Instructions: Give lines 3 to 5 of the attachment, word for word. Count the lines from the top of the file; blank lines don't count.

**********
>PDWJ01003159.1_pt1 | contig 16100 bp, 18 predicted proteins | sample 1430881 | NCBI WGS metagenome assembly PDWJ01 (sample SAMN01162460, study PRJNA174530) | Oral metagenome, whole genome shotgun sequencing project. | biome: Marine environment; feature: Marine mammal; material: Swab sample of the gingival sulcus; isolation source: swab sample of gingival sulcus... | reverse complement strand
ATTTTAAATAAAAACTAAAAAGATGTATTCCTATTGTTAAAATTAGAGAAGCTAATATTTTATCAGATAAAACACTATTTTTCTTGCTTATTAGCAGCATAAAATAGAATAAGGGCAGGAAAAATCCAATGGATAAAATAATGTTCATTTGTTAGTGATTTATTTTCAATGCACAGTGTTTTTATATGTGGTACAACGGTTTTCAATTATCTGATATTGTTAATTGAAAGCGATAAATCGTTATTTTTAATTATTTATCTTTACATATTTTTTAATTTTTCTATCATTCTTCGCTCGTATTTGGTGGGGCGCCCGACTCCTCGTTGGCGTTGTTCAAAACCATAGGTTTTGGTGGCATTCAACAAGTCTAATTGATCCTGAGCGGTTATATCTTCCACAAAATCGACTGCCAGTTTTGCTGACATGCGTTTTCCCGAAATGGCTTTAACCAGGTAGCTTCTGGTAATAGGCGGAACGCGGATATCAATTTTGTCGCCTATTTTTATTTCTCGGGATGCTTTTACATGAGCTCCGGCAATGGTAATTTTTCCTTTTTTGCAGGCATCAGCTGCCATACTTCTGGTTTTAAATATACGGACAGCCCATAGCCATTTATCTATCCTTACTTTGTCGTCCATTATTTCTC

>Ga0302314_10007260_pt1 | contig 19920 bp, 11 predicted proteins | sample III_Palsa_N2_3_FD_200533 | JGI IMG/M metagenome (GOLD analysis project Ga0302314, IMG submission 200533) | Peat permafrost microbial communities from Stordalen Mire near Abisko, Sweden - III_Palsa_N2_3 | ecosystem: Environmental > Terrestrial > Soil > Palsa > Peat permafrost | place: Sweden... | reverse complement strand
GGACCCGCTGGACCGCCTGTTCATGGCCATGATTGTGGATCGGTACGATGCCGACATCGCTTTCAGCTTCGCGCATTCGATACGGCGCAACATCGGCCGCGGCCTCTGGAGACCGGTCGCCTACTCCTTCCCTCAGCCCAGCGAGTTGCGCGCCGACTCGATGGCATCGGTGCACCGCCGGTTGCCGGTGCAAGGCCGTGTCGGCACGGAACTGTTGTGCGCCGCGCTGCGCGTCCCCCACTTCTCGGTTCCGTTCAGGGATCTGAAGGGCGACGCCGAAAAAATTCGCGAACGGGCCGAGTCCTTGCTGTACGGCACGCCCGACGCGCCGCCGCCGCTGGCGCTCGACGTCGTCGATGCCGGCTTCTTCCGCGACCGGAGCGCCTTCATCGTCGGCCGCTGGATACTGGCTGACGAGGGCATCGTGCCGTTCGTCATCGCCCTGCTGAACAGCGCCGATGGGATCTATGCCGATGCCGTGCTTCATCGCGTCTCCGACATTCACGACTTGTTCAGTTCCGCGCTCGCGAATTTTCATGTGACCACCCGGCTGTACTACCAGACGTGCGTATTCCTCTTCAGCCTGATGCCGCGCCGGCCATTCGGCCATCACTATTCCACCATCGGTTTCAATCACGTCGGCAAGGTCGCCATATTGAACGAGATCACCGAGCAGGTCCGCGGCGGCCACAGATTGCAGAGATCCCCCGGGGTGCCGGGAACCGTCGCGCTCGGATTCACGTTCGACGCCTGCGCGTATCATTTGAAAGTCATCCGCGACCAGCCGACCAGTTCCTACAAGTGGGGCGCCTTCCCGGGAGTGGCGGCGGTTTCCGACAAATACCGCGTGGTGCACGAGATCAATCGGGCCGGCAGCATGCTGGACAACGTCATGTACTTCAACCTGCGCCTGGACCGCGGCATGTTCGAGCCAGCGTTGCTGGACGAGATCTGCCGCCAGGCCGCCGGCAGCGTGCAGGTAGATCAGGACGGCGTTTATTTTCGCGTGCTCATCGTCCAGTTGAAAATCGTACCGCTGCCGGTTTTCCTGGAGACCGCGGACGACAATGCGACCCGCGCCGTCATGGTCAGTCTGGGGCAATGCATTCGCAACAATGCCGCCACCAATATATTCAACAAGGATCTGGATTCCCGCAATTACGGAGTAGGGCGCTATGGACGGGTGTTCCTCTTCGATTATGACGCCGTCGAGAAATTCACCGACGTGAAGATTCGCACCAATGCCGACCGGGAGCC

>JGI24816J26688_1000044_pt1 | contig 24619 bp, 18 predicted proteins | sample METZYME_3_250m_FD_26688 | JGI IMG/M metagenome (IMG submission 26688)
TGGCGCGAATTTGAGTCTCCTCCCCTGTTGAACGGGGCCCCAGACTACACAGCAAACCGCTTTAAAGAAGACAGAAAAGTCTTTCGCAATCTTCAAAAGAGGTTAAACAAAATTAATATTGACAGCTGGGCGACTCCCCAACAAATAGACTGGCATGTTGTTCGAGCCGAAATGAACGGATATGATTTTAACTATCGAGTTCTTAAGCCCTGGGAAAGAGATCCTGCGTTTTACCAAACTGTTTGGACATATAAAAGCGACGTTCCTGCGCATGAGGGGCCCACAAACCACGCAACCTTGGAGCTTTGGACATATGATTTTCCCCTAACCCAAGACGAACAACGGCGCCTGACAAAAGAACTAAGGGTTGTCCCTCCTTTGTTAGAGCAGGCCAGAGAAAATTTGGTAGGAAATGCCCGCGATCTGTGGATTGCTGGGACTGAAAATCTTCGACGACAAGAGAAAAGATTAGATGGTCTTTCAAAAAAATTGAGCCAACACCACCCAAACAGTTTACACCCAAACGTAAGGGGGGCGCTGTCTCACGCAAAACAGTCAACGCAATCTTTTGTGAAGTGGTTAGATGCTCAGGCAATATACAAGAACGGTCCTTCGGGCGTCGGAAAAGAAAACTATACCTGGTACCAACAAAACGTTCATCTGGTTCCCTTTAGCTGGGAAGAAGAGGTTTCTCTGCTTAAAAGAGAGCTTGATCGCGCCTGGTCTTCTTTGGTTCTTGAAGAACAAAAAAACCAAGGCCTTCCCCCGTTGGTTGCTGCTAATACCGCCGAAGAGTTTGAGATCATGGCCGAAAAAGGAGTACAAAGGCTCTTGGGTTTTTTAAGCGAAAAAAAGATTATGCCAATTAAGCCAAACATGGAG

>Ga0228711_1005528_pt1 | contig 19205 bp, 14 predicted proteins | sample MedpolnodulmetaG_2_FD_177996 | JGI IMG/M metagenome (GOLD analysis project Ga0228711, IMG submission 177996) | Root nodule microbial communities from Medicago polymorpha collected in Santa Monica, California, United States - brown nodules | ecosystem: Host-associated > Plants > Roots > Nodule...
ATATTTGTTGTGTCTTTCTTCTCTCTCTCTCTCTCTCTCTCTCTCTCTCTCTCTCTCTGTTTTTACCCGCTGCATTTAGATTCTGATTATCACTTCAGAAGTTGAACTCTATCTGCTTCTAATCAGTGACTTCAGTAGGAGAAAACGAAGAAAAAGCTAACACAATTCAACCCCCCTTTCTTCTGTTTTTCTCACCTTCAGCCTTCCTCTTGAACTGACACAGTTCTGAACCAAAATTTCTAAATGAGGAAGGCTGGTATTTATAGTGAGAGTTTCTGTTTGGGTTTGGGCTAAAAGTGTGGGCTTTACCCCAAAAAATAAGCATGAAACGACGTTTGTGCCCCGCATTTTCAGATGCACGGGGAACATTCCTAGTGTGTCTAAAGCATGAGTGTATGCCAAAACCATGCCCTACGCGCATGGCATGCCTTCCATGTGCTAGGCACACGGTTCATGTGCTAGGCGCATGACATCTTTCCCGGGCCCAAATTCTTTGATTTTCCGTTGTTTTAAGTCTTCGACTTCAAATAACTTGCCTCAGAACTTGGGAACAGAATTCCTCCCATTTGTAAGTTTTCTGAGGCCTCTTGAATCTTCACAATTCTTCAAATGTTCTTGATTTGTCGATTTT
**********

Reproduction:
>Ga0302314_10007260_pt1 | contig 19920 bp, 11 predicted proteins | sample III_Palsa_N2_3_FD_200533 | JGI IMG/M metagenome (GOLD analysis project Ga0302314, IMG submission 200533) | Peat permafrost microbial communities from Stordalen Mire near Abisko, Sweden - III_Palsa_N2_3 | ecosystem: Environmental > Terrestrial > Soil > Palsa > Peat permafrost | place: Sweden... | reverse complement strand
GGACCCGCTGGACCGCCTGTTCATGGCCATGATTGTGGATCGGTACGATGCCGACATCGCTTTCAGCTTCGCGCATTCGATACGGCGCAACATCGGCCGCGGCCTCTGGAGACCGGTCGCCTACTCCTTCCCTCAGCCCAGCGAGTTGCGCGCCGACTCGATGGCATCGGTGCACCGCCGGTTGCCGGTGCAAGGCCGTGTCGGCACGGAACTGTTGTGCGCCGCGCTGCGCGTCCCCCACTTCTCGGTTCCGTTCAGGGATCTGAAGGGCGACGCCGAAAAAATTCGCGAACGGGCCGAGTCCTTGCTGTACGGCACGCCCGACGCGCCGCCGCCGCTGGCGCTCGACGTCGTCGATGCCGGCTTCTTCCGCGACCGGAGCGCCTTCATCGTCGGCCGCTGGATACTGGCTGACGAGGGCATCGTGCCGTTCGTCATCGCCCTGCTGAACAGCGCCGATGGGATCTATGCCGATGCCGTGCTTCATCGCGTCTCCGACATTCACGACTTGTTCAGTTCCGCGCTCGCGAATTTTCATGTGACCACCCGGCTGTACTACCAGACGTGCGTATTCCTCTTCAGCCTGATGCCGCGCCGGCCATTCGGCCATCACTATTCCACCATCGGTTTCAATCACGTCGGCAAGGTCGCCATATTGAACGAGATCACCGAGCAGGTCCGCGGCGGCCACAGATTGCAGAGATCCCCCGGGGTGCCGGGAACCGTCGCGCTCGGATTCACGTTCGACGCCTGCGCGTATCATTTGAAAGTCATCCGCGACCAGCCGACCAGTTCCTACAAGTGGGGCGCCTTCCCGGGAGTGGCGGCGGTTTCCGACAAATACCGCGTGGTGCACGAGATCAATCGGGCCGGCAGCATGCTGGACAACGTCATGTACTTCAACCTGCGCCTGGACCGCGGCATGTTCGAGCCAGCGTTGCTGGACGAGATCTGCCGCCAGGCCGCCGGCAGCGTGCAGGTAGATCAGGACGGCGTTTATTTTCGCGTGCTCATCGTCCAGTTGAAAATCGTACCGCTGCCGGTTTTCCTGGAGACCGCGGACGACAATGCGACCCGCGCCGTCATGGTCAGTCTGGGGCAATGCATTCGCAACAATGCCGCCACCAATATATTCAACAAGGATCTGGATTCCCGCAATTACGGAGTAGGGCGCTATGGACGGGTGTTCCTCTTCGATTATGACGCCGTCGAGAAATTCACCGACGTGAAGATTCGCACCAATGCCGACCGGGAGCC

>JGI24816J26688_1000044_pt1 | contig 24619 bp, 18 predicted proteins | sample METZYME_3_250m_FD_26688 | JGI IMG/M metagenome (IMG submission 26688)